Golden Age of Hollywood Tarot Reviews
The Golden Age of Hollywood Tarot is based on scenes and personalities from movies of the 1920s to the 1960s. The deck has 82 cards (there's an extra 'Veto' card in each suit), and many cards have been renamed to suit the theme. It's an accessible, practical and colourful deck, grounded in familiar popular culture. Now self-published via The Game Crafter.
Tarot Deck - 82 Cards - Self Published 2013
See card images from the Golden Age of Hollywood Tarot
Review by Jonah
I first saw previews of The Golden Age of Hollywood Tarot on aeclectic.net and I was intrigued, especially by seeing Alfred Hitchcock on a tarot card! I'm pleased to say I've since become friendly with the artist and creator, the lovely Lorelei Douglas, and gave her the nudge towards self-publishing it with The Game Crafter, where I’m happy to report it is now available. It has fast become one of my favorite decks so I like to think I had a small hand in it finally being available.
I love collecting tarot decks for radically different and interpretative images, and this deck is much more than just another RWS clone - not only is it the most colorful deck I've ever seen, but it's the most innovative I've come across in a long time. I consider myself a film buff having completed many Film Studies courses in college during my English degree, but Lorelei's knowledge of this period in movie history is so unbelievably extensive that I must admit I could not at first trace the origins to many of the movies on some of the cards. A wide range of films from the Golden Age is represented in this glorious 82-card deck, from the obscure right up to the very popular films of the time. (The LWB is not available in the deck currently but is available from Lorelei's website, and it's worth reading. Lorelei is happy to make the LWB available to anyone, purchaser or not.)
One of the most interesting and intriguing aspects of this deck is the addition of four Veto cards, one per Minor Arcana suit. Each features an usher holding a finger to his lips in a "shush" gesture. "These cards don’t carry meanings or advice," Lorelei says. "They are meant to convey that this is a no go zone. Possibly because the question encroaches on the free will of another (i.e., how do I make her love me?). Or that things are still in flux and there is no answer to the question being asked. Or possibly that knowledge of the answer would do more harm than good."
I have to say, as a professional reader, in both private and online practice, I really love this concept. I've read for several thousand people worldwide now and of course a majority of my readings contain questions where I feel the client is in danger of encroaching on the free will of another. I've always had a policy of "No Psychic Spy" questions, meaning if I feel a question is infringing on another's free will or privacy, I will not answer it, so it's refreshing to finally find a deck that incorporates this concept. I also like that these cards can come up if spirit guides or other energies are trying to block the client from asking a question at a certain time for their own good. This is the ONLY deck I’ve seen tackle the concept of privacy and free will and it makes it very unique.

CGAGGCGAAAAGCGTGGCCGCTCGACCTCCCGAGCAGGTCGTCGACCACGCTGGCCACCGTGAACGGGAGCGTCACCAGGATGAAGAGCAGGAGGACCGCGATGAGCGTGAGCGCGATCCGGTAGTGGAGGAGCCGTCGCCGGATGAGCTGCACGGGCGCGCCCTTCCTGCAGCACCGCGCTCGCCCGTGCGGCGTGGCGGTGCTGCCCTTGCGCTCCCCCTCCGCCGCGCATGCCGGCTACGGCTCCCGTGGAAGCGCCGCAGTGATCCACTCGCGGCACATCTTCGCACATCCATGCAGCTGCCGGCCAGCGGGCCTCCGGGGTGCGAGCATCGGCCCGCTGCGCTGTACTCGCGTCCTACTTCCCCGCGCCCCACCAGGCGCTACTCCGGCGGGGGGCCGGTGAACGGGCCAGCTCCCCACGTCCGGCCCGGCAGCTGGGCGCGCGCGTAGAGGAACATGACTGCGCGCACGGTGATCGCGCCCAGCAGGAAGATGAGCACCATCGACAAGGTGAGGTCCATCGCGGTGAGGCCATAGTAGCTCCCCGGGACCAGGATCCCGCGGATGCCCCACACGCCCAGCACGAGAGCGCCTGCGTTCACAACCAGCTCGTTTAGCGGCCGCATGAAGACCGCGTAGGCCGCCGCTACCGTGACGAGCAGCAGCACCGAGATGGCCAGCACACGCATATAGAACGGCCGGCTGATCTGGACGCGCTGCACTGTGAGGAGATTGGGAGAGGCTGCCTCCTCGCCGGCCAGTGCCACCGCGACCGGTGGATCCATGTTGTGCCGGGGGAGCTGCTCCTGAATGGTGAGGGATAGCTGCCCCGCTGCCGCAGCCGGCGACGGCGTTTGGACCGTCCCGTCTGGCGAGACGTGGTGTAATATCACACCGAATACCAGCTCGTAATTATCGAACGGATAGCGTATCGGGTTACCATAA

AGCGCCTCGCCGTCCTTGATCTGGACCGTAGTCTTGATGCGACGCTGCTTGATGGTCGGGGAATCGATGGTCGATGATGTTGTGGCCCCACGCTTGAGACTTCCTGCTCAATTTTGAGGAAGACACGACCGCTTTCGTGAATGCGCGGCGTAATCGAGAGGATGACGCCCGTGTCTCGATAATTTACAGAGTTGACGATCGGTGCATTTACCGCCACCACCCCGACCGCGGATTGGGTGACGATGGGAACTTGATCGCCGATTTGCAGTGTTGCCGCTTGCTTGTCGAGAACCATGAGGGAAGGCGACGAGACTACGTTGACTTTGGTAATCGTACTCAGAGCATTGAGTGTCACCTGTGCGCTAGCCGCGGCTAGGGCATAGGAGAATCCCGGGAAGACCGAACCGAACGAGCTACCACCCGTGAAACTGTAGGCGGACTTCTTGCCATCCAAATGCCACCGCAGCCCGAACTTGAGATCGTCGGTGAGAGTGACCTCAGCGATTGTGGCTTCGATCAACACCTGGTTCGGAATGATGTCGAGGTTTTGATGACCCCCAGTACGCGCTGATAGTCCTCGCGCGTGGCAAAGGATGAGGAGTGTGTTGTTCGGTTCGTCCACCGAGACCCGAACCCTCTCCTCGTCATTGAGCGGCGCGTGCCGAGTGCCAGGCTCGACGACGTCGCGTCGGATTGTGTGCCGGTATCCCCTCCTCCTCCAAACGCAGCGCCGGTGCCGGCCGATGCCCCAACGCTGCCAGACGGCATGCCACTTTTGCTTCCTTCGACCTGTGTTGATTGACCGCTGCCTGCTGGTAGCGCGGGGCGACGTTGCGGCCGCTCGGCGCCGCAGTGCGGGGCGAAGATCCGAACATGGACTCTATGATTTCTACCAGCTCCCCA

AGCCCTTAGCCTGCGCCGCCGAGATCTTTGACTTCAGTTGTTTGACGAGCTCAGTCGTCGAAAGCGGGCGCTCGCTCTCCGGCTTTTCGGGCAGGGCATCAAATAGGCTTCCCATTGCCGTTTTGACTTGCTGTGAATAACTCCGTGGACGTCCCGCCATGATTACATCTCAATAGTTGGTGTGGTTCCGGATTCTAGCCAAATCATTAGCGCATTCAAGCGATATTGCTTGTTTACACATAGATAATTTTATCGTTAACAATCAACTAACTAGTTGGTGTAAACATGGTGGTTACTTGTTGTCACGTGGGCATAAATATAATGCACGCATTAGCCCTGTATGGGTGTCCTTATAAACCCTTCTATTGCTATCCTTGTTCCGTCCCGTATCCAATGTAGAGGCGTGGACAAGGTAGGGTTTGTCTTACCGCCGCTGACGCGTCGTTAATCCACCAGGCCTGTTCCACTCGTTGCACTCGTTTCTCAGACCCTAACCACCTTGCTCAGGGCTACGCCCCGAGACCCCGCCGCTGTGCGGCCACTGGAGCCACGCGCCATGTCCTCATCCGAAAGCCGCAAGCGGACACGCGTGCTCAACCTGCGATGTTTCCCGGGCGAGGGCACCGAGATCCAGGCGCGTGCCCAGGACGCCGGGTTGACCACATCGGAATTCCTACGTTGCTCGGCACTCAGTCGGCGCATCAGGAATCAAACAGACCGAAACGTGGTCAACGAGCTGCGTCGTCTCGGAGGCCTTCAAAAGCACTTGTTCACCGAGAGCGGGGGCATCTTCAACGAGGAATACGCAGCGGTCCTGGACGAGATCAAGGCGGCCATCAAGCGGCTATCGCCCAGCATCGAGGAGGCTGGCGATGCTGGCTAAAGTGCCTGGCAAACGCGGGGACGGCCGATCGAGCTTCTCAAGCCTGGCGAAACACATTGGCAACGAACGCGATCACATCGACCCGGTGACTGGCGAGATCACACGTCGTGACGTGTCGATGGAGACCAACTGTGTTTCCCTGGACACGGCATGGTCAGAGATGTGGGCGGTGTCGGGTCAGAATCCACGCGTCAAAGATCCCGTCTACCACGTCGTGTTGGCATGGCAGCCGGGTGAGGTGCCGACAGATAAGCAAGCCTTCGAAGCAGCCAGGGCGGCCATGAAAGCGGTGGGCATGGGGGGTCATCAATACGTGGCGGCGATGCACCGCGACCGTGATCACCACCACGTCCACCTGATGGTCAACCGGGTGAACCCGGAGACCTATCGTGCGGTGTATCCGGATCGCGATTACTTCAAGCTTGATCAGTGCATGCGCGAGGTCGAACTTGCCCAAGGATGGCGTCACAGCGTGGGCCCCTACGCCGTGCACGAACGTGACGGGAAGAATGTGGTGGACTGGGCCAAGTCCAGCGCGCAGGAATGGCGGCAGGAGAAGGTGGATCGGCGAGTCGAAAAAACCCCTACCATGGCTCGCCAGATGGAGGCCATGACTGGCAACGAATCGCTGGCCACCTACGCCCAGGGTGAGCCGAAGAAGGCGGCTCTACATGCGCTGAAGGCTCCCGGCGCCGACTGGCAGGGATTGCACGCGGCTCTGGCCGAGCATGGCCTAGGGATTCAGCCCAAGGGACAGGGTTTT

Being such an unusual and creative deck many of the standard RWS names are changed here. The High Priestess becomes The Psychic, The Empress becomes The Matriarch, Aces become Births, Queens become Glory. The magic of Hollywood glows throughout as King Kong falls from The Tower, Anne Bancroft in The Graduate becomes The Devil, The Tin Man from the Wizard of Oz finally gets a heart (though one with swords pierced through it) on The Three of Cups, and who can resist Gene Kelly from Singin’ in the Rain on the Eight of Wands? Alfred Hitchcock loved making cameo appearances in his movies and, along with Lorelei’s cats, who also cameo on the cards, The Master of Suspense features here as the Power of Swords (with the Bates house from Psycho in the background).
There’s so many amazing cards but my personal favorites include Transformation (Death), which features the shadowy vampire from Nosferatu; The Ten of Swords which shows ‘Mother’ attacking Marion Crane through the shower curtain from Hitchcock’s Psycho; and The Ten of Cups featuring Jimmy Stewart and gang from It’s A Wonderful Life.